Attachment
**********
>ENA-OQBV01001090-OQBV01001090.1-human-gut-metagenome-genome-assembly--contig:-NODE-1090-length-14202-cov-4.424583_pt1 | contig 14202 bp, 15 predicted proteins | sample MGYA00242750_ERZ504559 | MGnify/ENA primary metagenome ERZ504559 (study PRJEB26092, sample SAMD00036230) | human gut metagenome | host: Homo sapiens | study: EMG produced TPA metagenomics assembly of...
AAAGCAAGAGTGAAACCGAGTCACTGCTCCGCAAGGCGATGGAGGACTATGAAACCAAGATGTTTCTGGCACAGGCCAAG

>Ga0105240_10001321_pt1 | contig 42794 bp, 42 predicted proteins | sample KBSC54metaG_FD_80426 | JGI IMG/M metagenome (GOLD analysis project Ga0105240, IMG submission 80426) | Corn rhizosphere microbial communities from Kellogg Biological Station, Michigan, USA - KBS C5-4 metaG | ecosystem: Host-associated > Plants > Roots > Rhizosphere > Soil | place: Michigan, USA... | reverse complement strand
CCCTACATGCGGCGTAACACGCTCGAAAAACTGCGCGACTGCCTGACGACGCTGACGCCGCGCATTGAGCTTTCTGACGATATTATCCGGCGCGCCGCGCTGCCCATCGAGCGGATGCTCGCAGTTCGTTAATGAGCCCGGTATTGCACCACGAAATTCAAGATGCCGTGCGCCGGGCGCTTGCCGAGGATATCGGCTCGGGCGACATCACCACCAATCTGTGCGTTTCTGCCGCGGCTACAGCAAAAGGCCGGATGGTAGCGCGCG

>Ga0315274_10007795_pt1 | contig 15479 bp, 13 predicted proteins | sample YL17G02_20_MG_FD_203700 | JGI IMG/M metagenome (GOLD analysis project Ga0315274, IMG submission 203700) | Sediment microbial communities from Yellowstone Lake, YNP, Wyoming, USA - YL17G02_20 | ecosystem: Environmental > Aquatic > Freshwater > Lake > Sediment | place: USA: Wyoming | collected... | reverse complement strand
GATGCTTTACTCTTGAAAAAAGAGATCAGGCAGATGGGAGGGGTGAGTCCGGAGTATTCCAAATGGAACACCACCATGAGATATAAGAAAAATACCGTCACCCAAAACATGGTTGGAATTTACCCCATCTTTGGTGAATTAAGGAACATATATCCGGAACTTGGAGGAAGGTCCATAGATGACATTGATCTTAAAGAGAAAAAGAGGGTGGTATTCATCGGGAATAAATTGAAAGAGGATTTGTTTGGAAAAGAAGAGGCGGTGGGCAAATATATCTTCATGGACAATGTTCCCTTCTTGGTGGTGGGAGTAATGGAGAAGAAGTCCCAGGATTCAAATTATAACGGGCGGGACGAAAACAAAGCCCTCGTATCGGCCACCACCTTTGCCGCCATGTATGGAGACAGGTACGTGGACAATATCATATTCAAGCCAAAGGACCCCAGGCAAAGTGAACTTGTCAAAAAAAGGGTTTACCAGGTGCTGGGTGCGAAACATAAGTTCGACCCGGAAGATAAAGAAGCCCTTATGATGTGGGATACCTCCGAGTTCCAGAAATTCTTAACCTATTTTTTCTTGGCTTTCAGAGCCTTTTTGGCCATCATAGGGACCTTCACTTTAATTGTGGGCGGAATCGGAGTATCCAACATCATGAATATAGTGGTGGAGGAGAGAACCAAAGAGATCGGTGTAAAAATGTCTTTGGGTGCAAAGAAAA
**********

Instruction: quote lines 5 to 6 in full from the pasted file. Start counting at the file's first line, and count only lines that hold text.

>Ga0315274_10007795_pt1 | contig 15479 bp, 13 predicted proteins | sample YL17G02_20_MG_FD_203700 | JGI IMG/M metagenome (GOLD analysis project Ga0315274, IMG submission 203700) | Sediment microbial communities from Yellowstone Lake, YNP, Wyoming, USA - YL17G02_20 | ecosystem: Environmental > Aquatic > Freshwater > Lake > Sediment | place: USA: Wyoming | collected... | reverse complement strand
GATGCTTTACTCTTGAAAAAAGAGATCAGGCAGATGGGAGGGGTGAGTCCGGAGTATTCCAAATGGAACACCACCATGAGATATAAGAAAAATACCGTCACCCAAAACATGGTTGGAATTTACCCCATCTTTGGTGAATTAAGGAACATATATCCGGAACTTGGAGGAAGGTCCATAGATGACATTGATCTTAAAGAGAAAAAGAGGGTGGTATTCATCGGGAATAAATTGAAAGAGGATTTGTTTGGAAAAGAAGAGGCGGTGGGCAAATATATCTTCATGGACAATGTTCCCTTCTTGGTGGTGGGAGTAATGGAGAAGAAGTCCCAGGATTCAAATTATAACGGGCGGGACGAAAACAAAGCCCTCGTATCGGCCACCACCTTTGCCGCCATGTATGGAGACAGGTACGTGGACAATATCATATTCAAGCCAAAGGACCCCAGGCAAAGTGAACTTGTCAAAAAAAGGGTTTACCAGGTGCTGGGTGCGAAACATAAGTTCGACCCGGAAGATAAAGAAGCCCTTATGATGTGGGATACCTCCGAGTTCCAGAAATTCTTAACCTATTTTTTCTTGGCTTTCAGAGCCTTTTTGGCCATCATAGGGACCTTCACTTTAATTGTGGGCGGAATCGGAGTATCCAACATCATGAATATAGTGGTGGAGGAGAGAACCAAAGAGATCGGTGTAAAAATGTCTTTGGGTGCAAAGAAAA